Recently, I had what some would call an existential wobble. I was walking down my local high street with a list of things to do, when I suddenly felt tired.

Tired of life and tired of the day to day drudgery of one task after the next, after the next.  Life felt so monotonous in that moment, like Groundhog Day.  My mind focused on how each day felt the same –  the same people, the same routines, the same food shop, the same everything, and then the thought came, which I haven’t had for some time, “what is the point to life?”  I mean really, when it all seems the same, I what is the point of going round and round the same carousel.  This thinking all happened within the space of about 1 minute.  Now bear with me if you’re beginning to feel depressed and thinking the same thing, because there is a solution!

What happened seconds after I had that thought was a friend of mine in a support group I attend was walking towards me; we stopped and had a brief chat and he walked on.  After speaking to him, I felt a tiny bit better, but was still swimming in the mire of my “no point” thinking when my phone rang a few minutes later.  It was a call from a very close friend.  As I was chatting to her, I made my way to our local Green; it’s one of my favourite places in the world actually, and I lay my back down on the cool grass under the shade of a beautiful tree and as I shared with her what was going on for me, I gazed at the incredible clouds that were moving and merging slowly above me in the bluest of blue skies and I took a deep breath, and felt grateful to press the pause button from the day to day and just breathe deeply, whilst taking in the majestic display before my eyes and feeling the cool earth beneath me.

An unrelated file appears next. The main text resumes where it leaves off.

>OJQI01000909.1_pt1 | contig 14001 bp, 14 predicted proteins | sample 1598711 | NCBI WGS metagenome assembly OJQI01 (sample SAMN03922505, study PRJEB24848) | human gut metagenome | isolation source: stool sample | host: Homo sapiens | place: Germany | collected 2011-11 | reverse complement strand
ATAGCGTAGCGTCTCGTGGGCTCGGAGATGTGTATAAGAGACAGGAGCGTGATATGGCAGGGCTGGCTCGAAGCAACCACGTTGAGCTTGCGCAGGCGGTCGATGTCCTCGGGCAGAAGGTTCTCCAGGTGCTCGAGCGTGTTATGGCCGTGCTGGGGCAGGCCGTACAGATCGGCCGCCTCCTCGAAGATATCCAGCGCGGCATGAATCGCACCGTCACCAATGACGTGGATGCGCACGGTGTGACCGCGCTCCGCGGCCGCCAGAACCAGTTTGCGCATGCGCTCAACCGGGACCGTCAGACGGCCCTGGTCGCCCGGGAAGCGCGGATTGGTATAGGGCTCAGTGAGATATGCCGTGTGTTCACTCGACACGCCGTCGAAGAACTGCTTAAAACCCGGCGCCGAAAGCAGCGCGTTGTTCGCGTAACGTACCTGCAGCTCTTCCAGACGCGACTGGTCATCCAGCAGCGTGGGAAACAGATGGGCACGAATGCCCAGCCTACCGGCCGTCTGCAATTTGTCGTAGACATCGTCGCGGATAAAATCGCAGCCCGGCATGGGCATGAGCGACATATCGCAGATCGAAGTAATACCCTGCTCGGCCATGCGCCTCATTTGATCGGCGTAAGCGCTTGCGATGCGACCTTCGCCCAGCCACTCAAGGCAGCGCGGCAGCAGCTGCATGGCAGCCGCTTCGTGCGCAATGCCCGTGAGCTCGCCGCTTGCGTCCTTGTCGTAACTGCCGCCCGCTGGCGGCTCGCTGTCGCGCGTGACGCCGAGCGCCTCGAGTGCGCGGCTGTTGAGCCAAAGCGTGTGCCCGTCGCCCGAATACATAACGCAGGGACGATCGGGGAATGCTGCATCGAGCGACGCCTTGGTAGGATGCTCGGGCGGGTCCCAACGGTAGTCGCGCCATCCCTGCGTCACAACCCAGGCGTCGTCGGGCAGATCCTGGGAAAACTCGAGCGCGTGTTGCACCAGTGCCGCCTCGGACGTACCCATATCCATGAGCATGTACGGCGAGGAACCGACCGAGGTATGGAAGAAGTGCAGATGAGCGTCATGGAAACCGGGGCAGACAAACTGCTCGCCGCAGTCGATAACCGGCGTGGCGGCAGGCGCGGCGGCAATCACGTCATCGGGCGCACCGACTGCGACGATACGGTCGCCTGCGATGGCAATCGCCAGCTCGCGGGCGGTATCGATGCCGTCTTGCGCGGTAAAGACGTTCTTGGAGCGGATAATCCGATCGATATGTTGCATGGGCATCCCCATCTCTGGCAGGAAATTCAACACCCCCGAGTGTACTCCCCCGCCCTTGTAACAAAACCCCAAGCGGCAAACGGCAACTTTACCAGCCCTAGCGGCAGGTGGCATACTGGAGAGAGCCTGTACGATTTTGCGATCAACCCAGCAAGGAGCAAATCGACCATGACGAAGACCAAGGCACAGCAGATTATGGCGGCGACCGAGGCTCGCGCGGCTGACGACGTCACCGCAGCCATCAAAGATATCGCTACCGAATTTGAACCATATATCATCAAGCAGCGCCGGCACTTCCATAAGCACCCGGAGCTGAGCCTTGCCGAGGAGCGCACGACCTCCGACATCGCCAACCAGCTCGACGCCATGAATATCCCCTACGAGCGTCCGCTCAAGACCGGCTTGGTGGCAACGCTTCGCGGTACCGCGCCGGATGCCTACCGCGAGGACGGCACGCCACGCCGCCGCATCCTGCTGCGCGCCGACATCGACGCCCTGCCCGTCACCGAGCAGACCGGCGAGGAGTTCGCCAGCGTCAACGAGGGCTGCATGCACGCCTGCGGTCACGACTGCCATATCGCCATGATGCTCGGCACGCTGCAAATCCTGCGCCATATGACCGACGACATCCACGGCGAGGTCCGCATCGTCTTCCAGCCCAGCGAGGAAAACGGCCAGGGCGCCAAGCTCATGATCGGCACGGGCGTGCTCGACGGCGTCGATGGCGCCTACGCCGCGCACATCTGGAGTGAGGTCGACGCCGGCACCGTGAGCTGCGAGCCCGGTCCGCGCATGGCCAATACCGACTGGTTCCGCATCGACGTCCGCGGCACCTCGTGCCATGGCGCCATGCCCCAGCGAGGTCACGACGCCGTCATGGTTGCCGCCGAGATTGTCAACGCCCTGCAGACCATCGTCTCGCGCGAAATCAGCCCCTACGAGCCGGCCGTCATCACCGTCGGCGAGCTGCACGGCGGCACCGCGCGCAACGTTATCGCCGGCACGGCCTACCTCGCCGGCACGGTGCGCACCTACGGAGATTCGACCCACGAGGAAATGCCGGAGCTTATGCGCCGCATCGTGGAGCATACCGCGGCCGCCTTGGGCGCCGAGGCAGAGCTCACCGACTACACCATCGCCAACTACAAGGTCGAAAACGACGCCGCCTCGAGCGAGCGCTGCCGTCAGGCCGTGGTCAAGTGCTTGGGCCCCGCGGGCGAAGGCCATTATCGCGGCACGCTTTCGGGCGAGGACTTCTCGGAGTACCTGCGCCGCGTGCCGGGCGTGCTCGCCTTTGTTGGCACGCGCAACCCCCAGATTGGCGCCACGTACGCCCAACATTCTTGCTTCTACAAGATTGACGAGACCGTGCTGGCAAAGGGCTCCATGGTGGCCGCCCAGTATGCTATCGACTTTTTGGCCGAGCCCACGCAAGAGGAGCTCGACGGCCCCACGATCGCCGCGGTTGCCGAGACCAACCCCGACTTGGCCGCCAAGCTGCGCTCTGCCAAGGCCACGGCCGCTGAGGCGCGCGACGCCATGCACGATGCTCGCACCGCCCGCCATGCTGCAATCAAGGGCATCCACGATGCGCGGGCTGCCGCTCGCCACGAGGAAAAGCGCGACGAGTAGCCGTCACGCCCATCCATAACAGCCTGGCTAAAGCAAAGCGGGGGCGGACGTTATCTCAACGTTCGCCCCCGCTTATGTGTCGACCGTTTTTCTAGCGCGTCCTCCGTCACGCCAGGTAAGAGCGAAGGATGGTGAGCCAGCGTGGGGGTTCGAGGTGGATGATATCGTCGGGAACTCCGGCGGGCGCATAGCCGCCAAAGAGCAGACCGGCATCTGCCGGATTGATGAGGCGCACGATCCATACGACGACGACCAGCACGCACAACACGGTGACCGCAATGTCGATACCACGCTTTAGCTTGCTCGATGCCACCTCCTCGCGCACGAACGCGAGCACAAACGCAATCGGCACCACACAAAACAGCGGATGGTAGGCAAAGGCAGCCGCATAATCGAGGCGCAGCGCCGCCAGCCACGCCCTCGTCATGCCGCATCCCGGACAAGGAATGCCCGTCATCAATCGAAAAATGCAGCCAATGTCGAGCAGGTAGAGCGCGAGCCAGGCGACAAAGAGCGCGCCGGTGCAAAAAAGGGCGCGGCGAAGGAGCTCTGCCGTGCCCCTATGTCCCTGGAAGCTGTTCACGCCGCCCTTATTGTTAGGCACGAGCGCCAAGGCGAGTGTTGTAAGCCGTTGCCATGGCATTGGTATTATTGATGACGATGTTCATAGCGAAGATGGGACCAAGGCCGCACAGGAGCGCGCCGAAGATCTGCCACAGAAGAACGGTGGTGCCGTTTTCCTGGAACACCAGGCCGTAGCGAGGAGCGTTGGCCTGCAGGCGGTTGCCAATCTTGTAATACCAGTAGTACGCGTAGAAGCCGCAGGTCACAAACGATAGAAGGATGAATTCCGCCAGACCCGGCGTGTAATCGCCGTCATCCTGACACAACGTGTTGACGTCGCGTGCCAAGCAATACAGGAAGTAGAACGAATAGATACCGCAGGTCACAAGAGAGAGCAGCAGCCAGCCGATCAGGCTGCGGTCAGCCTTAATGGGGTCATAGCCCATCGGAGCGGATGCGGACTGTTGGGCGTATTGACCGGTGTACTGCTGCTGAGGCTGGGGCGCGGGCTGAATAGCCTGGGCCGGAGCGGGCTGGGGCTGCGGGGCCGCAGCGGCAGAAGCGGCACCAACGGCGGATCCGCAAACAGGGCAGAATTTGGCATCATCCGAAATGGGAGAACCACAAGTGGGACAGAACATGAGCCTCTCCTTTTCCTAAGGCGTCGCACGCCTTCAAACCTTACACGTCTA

Whilst in this space, I was reminded of my blog post entitled ‘Drop The Balls’.

where I describe dropping the balls as “stopping doing the doing, and being with that that nourishes, supports and replenishes you”.

After that pause, I did feel somewhat better, but over the course of the day, the same thought kept niggling at me. 

That evening, I went for a run by the river, hoping that some physical activity would help me to fully re-connect with life.  After wearing myself out, I sat on some steps leading down to the water, and went within, asking the question again “what’s the point?” and “is this all there is?”  This thought followed – “maybe yes, this is all there is and our job is to live it, as it is”.  Not to run from it, not to complain about it, not to find a point to it, but just to live it, moment after moment.  Maybe there isn’t a grand all-pervading point; maybe the point is to just to live and to put one foot in front of the other and do our best each day. 

I felt signed up to that – I can do that, I thought.  I didn’t need a big point.  And as I walked home, I reflected on and felt what I was grateful for in life – love, friendship, support, nature, music, romance, good food, laughter, peace, prayer, happiness, satisfaction, hard work, tiredness, sleep, need I go on?  That’s the point.  As my late husband used to say, “Don’t forget to enjoy the passing scenery”.  Enjoy Life; we might as well, as it’s the only one we’ve got.